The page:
Infinite wisdom of intuent idiots

Ideally, things in software development should be intuitive. As the saying goes, if you need to explain what something does, you’ve already screwed up. However, while hieroglyphs were perfectly intuitive for Ancient Egyptians, it took researchers a lot of time to understand their meaning.

Sometimes relying on intuition is the way to go. Sometimes, it doesn’t work. Photo: Needpix

Let’s start with a simple question: what’s in binary? We all know how this works; it’s . How about ? Yes, it’s .

Okay, we know binary, but what’s the point?

Once we start dealing with decimal numbers across different numeral systems, we run into one nonintuitive caveat: in most programming languages, doesn’t equal .

Your intuition tells you it should, but it somehow doesn’t. Well, not somehow, this behaviour comes from a simple mathematical principle, combined with limitations of computer hardware. Converting from base- to base- numeral system doesn’t necessarily retain a fixed representation of decimal numbers. It’s only guaranteed to retain it as long as:

  • is a multiple of , e.g. when you convert from binary to decimal, or
  • is exponentiation of , e.g. from hexadecimal to binary.

While your intuition tells you all three decimal numbers have a finite representation with no rounding errors, it assumes base-10 representation. Without an amount of experience working under varying numeral systems, it’s hard to account for the fact that neither , , nor can be represented with a finite number of decimal digits under base-2 numeral system.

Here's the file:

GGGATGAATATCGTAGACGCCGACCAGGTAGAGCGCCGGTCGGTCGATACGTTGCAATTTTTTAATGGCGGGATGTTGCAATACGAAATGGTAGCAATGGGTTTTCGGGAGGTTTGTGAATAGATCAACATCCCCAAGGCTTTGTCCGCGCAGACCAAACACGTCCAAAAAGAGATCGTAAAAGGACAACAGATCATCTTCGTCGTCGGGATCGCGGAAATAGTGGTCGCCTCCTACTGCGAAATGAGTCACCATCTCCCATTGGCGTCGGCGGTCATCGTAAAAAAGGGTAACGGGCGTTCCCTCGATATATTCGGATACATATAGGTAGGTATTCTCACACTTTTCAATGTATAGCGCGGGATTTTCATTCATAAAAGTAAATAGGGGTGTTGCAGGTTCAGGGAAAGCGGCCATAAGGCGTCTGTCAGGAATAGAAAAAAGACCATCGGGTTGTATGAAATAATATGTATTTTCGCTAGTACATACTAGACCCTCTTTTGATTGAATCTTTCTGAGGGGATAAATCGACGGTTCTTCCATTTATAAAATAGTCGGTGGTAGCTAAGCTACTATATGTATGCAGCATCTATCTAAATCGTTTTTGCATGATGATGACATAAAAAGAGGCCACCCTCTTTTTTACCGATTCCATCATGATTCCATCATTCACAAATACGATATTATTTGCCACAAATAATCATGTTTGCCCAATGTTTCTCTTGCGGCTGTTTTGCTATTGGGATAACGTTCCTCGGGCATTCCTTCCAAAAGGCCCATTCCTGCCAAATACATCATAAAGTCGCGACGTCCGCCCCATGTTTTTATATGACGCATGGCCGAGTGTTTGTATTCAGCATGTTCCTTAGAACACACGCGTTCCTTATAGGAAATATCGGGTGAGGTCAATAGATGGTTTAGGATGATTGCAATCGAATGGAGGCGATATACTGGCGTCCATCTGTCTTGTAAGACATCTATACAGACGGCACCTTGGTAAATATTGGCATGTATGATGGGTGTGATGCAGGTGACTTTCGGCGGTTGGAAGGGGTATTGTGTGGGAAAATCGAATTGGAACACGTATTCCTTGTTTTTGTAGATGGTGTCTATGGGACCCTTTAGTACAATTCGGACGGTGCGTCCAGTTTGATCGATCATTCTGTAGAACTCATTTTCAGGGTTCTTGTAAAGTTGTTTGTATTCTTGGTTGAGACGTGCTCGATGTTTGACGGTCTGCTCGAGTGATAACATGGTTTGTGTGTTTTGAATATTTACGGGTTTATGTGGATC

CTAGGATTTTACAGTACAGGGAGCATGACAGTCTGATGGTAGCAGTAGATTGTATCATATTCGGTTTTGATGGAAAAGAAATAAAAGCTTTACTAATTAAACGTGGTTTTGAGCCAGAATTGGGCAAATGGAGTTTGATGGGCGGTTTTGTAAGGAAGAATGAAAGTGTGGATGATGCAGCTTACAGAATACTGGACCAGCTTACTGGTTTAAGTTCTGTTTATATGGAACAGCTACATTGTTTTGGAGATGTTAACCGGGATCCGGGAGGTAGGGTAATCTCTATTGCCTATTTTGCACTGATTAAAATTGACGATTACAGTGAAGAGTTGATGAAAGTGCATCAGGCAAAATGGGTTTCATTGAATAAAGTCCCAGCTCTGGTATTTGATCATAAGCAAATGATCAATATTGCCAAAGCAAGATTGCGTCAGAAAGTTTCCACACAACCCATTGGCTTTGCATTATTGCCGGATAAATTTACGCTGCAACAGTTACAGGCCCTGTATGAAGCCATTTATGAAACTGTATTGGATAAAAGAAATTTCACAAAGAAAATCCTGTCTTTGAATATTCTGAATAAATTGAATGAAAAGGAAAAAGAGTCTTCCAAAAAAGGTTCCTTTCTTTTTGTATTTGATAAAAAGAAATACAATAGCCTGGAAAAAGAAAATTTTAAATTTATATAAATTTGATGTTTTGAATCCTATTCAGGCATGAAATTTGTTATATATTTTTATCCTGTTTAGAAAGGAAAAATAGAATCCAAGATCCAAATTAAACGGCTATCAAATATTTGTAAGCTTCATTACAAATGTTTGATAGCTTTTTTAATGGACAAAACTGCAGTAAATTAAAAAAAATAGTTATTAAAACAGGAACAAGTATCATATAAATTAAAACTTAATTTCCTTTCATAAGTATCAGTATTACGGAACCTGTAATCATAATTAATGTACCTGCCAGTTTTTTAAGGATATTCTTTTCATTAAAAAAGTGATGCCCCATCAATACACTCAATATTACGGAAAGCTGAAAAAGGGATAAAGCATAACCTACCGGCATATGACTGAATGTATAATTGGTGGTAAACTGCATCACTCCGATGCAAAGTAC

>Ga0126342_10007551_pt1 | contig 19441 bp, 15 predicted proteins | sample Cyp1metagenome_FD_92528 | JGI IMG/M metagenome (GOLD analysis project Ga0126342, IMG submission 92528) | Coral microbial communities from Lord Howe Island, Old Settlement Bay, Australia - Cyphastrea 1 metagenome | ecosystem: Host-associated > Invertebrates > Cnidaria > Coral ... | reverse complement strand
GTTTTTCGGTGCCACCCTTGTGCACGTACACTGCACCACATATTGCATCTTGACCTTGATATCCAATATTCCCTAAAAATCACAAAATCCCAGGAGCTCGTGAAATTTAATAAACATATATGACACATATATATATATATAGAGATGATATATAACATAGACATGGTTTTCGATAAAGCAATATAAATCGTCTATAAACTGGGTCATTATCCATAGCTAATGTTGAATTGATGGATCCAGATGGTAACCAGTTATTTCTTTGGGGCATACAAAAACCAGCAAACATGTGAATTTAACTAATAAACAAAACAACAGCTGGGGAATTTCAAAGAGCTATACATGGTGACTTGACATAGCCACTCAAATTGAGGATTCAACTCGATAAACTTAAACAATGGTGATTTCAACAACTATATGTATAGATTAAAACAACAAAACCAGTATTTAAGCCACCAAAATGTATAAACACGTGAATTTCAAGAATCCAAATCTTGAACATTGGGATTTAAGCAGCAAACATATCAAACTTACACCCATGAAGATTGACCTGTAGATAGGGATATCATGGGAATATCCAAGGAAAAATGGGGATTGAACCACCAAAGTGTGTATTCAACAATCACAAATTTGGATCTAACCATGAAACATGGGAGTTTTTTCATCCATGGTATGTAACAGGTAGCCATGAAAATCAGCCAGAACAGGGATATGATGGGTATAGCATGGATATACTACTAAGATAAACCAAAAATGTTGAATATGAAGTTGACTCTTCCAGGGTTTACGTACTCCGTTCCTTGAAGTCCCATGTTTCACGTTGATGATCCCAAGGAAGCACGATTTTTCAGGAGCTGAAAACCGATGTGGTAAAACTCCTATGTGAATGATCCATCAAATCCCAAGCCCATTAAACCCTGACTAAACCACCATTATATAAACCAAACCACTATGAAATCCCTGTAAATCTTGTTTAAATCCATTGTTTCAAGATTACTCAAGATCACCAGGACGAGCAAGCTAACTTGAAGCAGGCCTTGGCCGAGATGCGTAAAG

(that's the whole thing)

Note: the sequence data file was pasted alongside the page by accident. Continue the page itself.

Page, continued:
Since computers operate with binary values and there’s a limit how many digits can be stored per number, all three numbers are rounded to some binary approximation, and as it turns out resulting approximations for and don’t add up to the approximation of . In base-10, the same rounding error occurs with numbers such as , where doesn’t equal .

But it works in…

It’s hard to accept your intuition is wrong; therefore the first response is usually blaming programming languages for such “nonintuitive bullshit”. Then comes the denial, where “this programming language doesn’t have that problem,” so it’s clearly just a “lazy implementation” and not a hardware or performance limitation.

Come on. Do you really think your intuition is better than the knowledge of groups of people developing a programming language? Do you think your use case is more important than all other priorities a language has?

The aftermath

Software development isn’t about intuition; it’s about developing optimal solutions within given constraints. Programming languages are made to balance such constraints and make a tool which is both efficient for the given task, and for developers to use. In the example above, one could simply increase the number of available digits to achieve better precision, and ultimately would equal .

But is that efficient for general use? Not really. Standard double values offer precision down to of the most significant digit - they can store with precision , and with precision without significant performance impact.

In the end, if something doesn’t fit you, use a different tool, or make your own - if nothing else, you’ll learn to better understand why you can’t “have it your way”.